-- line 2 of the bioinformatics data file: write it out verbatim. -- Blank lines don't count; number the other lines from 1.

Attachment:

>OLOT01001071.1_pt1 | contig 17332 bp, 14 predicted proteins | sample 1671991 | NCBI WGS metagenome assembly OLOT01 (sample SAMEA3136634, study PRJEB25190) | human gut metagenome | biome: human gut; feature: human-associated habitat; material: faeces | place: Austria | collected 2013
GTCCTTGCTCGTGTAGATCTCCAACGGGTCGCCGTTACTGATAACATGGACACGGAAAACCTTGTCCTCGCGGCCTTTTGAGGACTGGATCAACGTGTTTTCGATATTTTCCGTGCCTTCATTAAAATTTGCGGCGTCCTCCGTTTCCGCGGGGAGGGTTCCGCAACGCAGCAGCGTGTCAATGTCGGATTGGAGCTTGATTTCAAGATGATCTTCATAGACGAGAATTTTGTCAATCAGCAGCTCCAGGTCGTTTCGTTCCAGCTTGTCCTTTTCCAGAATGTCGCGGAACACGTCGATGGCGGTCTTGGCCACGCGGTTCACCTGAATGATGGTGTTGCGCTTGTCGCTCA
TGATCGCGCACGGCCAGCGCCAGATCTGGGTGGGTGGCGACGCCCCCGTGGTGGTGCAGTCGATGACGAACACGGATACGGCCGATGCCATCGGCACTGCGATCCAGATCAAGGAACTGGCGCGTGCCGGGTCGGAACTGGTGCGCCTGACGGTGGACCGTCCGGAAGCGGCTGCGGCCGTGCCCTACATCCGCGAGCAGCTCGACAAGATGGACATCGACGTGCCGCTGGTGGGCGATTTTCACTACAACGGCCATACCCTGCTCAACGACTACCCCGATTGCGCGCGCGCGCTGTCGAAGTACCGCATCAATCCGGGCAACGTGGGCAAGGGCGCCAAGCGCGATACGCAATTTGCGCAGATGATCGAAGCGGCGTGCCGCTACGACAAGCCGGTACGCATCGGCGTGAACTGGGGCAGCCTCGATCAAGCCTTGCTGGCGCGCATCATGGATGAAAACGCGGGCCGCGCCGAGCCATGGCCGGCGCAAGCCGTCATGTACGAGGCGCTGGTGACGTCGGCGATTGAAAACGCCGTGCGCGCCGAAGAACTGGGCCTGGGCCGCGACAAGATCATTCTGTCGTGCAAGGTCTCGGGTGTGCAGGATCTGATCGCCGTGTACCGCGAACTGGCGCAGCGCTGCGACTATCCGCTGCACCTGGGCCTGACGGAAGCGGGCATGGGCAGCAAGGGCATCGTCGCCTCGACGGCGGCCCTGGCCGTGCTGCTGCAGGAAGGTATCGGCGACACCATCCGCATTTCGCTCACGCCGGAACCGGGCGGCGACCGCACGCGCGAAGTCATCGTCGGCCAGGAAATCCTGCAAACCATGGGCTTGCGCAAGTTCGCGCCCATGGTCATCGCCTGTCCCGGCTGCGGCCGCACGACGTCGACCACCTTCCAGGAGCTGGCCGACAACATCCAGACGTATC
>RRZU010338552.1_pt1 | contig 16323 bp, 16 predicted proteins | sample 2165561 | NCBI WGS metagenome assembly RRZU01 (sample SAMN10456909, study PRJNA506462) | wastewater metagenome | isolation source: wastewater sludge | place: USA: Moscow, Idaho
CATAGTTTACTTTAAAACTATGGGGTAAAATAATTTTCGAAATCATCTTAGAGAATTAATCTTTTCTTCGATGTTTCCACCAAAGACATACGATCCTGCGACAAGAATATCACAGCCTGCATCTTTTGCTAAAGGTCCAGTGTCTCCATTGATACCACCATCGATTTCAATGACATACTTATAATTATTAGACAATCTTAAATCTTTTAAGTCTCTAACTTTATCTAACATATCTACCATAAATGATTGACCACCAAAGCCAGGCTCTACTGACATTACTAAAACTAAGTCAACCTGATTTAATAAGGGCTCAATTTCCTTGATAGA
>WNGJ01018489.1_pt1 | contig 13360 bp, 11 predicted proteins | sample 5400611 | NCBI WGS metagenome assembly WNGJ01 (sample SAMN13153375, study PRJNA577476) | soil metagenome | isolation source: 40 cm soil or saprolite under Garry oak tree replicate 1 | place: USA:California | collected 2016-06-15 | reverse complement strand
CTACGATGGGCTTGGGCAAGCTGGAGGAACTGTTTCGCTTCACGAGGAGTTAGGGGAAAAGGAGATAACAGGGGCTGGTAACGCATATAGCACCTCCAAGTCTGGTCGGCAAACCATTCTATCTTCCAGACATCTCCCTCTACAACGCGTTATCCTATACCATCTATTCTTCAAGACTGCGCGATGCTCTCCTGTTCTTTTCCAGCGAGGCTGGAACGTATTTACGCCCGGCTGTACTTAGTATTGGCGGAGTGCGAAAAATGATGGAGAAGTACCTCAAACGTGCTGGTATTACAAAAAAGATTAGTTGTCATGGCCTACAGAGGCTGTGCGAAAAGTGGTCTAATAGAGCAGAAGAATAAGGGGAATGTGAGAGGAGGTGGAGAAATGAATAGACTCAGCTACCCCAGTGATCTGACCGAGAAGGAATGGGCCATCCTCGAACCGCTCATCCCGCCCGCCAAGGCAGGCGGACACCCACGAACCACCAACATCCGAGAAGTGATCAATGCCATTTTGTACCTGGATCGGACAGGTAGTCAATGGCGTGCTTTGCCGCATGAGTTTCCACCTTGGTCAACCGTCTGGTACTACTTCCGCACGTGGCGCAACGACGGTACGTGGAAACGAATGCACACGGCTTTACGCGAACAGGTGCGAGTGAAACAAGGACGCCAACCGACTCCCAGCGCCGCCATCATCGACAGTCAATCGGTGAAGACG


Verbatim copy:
GTCCTTGCTCGTGTAGATCTCCAACGGGTCGCCGTTACTGATAACATGGACACGGAAAACCTTGTCCTCGCGGCCTTTTGAGGACTGGATCAACGTGTTTTCGATATTTTCCGTGCCTTCATTAAAATTTGCGGCGTCCTCCGTTTCCGCGGGGAGGGTTCCGCAACGCAGCAGCGTGTCAATGTCGGATTGGAGCTTGATTTCAAGATGATCTTCATAGACGAGAATTTTGTCAATCAGCAGCTCCAGGTCGTTTCGTTCCAGCTTGTCCTTTTCCAGAATGTCGCGGAACACGTCGATGGCGGTCTTGGCCACGCGGTTCACCTGAATGATGGTGTTGCGCTTGTCGCTCA